Jesus’ Invitation for Rest and Discipleship – Part 1

(Matthew 11:28-30)

Jesus’ invitation to come to Him for rest and discipleship in Matthew 11:28-30 is one of the most comforting and memorable passages in the Bible. In a world of rising expectations and stresses it beckons those who are spiritually famished and thirsty: “Come to Me, all who are weary and heavy-laden, and I will give you rest” (Matthew 11:28). Jesus can refresh us, teach us His ways, and give us purpose. It is a passage worth memorizing.

Its Context

The beauty of the passage is magnified by an understanding of its context. One of the risks in the isolated use of popular and beautiful passages like this is that they are frequently lifted out of their immediate contexts. These contexts can provide insights into the world around the passages and thus supply stronger and clearer understandings of their meaning.

The purpose of this article is to examine Jesus’ wonderful invitation in its context and see how understanding this context can give us a firmer grasp of the beauty and power of the passage. It can also help us make Jesus’ invitation real to others who need to hear it.

The events of Matthew 11 and 12 that surround our passage occur during Jesus’ ministry in Galilee. Jesus has been “going about all the cities and villages, teaching in their synagogues, and proclaiming the gospel of their kingdom, and healing every kind of disease and every kind of sickness” (9:35b). He feels compassion for the multitudes and tells His disciples to pray for “the Lord of the harvest to send out workers into His harvest” (9:38b). This is clearly a context of evangelism, spreading the good news, that is born of God’s love and compassion.

Jesus’ True Identity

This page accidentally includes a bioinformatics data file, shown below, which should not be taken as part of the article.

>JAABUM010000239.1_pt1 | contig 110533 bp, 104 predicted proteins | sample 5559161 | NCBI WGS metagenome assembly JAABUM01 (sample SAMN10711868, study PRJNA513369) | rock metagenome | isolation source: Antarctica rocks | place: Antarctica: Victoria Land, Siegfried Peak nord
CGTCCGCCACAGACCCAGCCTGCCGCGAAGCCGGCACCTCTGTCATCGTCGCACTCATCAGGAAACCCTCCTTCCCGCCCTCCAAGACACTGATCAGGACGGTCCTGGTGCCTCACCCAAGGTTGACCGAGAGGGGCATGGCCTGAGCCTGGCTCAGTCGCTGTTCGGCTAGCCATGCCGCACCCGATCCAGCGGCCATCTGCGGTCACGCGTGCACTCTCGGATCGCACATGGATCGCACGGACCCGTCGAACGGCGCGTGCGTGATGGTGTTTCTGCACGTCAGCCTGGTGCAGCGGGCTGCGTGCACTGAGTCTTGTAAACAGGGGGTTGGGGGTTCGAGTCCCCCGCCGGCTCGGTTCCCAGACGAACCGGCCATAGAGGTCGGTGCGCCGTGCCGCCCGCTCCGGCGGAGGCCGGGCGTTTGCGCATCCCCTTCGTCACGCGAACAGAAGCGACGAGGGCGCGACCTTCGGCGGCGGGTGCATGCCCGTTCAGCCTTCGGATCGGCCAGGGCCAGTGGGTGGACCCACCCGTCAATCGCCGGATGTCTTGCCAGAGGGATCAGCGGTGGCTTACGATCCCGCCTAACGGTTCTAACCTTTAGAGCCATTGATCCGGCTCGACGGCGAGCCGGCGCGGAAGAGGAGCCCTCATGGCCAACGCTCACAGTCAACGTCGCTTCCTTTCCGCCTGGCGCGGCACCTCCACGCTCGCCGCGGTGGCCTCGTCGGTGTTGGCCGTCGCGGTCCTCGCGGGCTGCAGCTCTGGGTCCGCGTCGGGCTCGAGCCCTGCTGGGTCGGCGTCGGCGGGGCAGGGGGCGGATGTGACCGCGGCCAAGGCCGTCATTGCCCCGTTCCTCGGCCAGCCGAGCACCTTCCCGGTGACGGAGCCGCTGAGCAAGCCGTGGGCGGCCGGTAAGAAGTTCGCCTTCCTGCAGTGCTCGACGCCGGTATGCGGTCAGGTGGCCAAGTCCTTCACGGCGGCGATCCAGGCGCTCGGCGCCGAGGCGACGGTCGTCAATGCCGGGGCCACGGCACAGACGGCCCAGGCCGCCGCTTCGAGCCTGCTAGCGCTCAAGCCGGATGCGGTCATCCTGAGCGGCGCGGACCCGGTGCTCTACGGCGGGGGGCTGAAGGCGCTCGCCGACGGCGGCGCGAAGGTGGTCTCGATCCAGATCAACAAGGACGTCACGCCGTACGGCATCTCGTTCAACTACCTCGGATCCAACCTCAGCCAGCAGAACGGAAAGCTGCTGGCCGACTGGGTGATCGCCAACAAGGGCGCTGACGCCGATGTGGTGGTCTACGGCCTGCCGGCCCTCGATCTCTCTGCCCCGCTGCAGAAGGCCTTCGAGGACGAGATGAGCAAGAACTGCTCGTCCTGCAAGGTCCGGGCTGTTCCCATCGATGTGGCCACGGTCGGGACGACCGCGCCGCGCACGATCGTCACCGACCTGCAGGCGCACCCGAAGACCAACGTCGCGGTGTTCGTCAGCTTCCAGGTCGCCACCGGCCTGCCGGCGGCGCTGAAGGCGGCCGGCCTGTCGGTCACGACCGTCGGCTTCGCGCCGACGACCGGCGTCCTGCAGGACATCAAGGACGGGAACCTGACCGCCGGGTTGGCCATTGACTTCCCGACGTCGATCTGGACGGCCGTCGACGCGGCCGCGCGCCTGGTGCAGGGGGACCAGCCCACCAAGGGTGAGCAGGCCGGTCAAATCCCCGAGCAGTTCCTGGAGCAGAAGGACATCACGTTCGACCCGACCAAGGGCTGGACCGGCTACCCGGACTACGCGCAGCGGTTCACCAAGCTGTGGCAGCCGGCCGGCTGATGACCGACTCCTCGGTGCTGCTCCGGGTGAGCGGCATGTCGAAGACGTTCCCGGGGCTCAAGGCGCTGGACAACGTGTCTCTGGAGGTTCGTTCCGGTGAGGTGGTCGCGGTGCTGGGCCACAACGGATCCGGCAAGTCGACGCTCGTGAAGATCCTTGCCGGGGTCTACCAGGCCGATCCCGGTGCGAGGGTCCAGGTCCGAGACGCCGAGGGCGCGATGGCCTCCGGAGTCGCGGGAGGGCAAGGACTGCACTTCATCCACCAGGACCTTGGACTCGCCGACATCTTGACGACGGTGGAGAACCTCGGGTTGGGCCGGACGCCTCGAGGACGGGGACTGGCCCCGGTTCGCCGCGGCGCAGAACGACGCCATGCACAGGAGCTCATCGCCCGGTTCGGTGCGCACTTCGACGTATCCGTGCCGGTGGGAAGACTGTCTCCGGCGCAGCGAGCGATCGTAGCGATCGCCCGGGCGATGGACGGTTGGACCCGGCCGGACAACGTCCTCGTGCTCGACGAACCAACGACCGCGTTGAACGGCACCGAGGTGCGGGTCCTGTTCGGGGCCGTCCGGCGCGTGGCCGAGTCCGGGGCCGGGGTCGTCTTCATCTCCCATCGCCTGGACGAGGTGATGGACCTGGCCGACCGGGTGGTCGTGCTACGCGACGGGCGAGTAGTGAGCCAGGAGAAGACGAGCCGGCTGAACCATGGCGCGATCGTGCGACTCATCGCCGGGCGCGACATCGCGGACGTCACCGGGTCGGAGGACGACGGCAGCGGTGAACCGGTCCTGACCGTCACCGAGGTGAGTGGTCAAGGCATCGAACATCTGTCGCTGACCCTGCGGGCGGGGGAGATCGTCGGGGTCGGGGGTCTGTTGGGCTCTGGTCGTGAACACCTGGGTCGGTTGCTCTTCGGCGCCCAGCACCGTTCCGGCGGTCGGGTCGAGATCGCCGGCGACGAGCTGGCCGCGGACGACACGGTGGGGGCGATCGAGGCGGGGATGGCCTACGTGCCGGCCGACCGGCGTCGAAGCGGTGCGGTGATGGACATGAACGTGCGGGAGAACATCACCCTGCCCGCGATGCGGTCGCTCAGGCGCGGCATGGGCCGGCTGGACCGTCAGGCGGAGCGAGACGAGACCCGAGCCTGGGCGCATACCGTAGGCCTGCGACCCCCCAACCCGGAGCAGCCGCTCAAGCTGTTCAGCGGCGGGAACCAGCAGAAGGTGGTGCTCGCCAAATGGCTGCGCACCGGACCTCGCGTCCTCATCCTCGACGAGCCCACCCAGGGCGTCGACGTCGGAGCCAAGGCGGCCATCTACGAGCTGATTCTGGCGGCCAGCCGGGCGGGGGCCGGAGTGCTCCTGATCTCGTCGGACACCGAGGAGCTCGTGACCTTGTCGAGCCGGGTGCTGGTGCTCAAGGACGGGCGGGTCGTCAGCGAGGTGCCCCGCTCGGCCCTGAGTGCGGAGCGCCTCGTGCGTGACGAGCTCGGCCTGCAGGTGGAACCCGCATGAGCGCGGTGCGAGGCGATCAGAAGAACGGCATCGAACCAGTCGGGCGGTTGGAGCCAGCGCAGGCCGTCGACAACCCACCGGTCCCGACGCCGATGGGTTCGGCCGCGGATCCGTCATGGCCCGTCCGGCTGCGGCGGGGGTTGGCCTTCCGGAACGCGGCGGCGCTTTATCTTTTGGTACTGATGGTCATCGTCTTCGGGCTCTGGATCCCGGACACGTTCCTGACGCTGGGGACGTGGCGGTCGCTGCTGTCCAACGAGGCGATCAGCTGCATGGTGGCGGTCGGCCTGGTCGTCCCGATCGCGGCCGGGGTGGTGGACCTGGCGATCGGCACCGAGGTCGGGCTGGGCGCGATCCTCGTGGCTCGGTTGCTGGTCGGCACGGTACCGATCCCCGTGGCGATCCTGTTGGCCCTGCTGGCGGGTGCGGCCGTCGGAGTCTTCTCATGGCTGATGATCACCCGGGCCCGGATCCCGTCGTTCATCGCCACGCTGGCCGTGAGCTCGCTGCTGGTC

A close look at the context also reveals that the question of Jesus’ identity is a major theme for Matthew here. In chapter 11, Matthew records a series of exchanges between Jesus and: 1) His disciples and their cities (11:1); 2) John’s disciples (11:2-6); 3) the multitudes, (11: 7 - 15); 4) the cynical of “this generation” (11: 16-19); 5) Chorazin , Bethsaida and Capernaum, unrepentant cities on the north shore of the Sea of Galilee (11:20-24) ; 6) God His Father (11:25-27); and 7) those who will humble themselves and come to Him (11:28-30). The exchanges with John’s disciples, the multitudes and the unrepentant cities each involve some clarification about Jesus’ identity. His invitation also tells us about His character. We see John’s keen interest in who Jesus is. Hearing “of the woks the Christ (the Messiah , or Anointed One),” John wants to know if the Jesus is the “Coming One” (11: 2-3) . In reply, Jesus quotes from Isaiah 35:5 and 61:1, clearly identifying himself with God’s concern for the down-trodden and His promise to restore His people. He has come with good news. Jesus goes on to tell the crowds that John is the messenger who would prepare the way for the Messiah. He refers to Himself as the Son of Man. He pronounces woe on Chorazin, Bethsaida, and Capernaum because they did not recognize him by His miracles and repent. In chapter 12 Matthew continues to look at the issue of Jesus’ identity in a series of His exchanges with the legalistic Pharisees, the Scribes and the multitudes. None of the three groups is clear about who He really is. To help clear up the uncertainty, Jesus advances His identity as “something greater than the temple” (12:6), “the Son of Man” (12:8-32) “Lord of the Sabbath” (12:8), and “something greater than Jonah”(12-41). In quoting Isaiah 42:1-3, Matthew identifies Jesus as the Lord’s Servant in whose name the Gentiles will hope (12:18-20). Here again the emphasis is on the proclamation of Jesus’ identify in the context of sharing the good news of God’s offer of salvation. Matthew placed Jesus’ invitation in the context of these verses, with questions about His identity, to make the good news and invitation of Jesus appealing to those who need to respond to him. In concluding His assertions about Himself, Jesus offers the Pharisees the sign of Jonah: the gospel (good news) of His death, burial, and resurrection (12: 39-41). Jesus died for us, taking upon Himself punishment for sin so we do not have to do it ourselves. Jesus identifies Himself with whoever would “do the will of My Father who is in heaven.” He calls them “My brother and sister and mother” (12:50b). There are two contrasting moods in these chapters. The first and last from 11:1-24 and 12;1-50 are serious, containing references from the prophets. The words Jesus uses to pronounce woes on the unrepentant cities are prophetic (11:20-24). The mood of the last six verses of Matthew 11 is increasingly uplifting, inspiring, and tranquil. Jesus draws a sharp contrast between those who are condemned (the unrepentant cities), and those who are accepted because of: 1) the revelation of the Father, 2) the agency of the Son and 3) the Son’s gentle invitation. We also receive the bonus of a short but very beautiful and meaningful glimpse of Jesus’ character. He describes Himself as “meek and humble in heart.” This is the meekness of power under control for the service of God and others. He humbly submits His life entirely into God’s care, accepting the purpose and provision of His Father.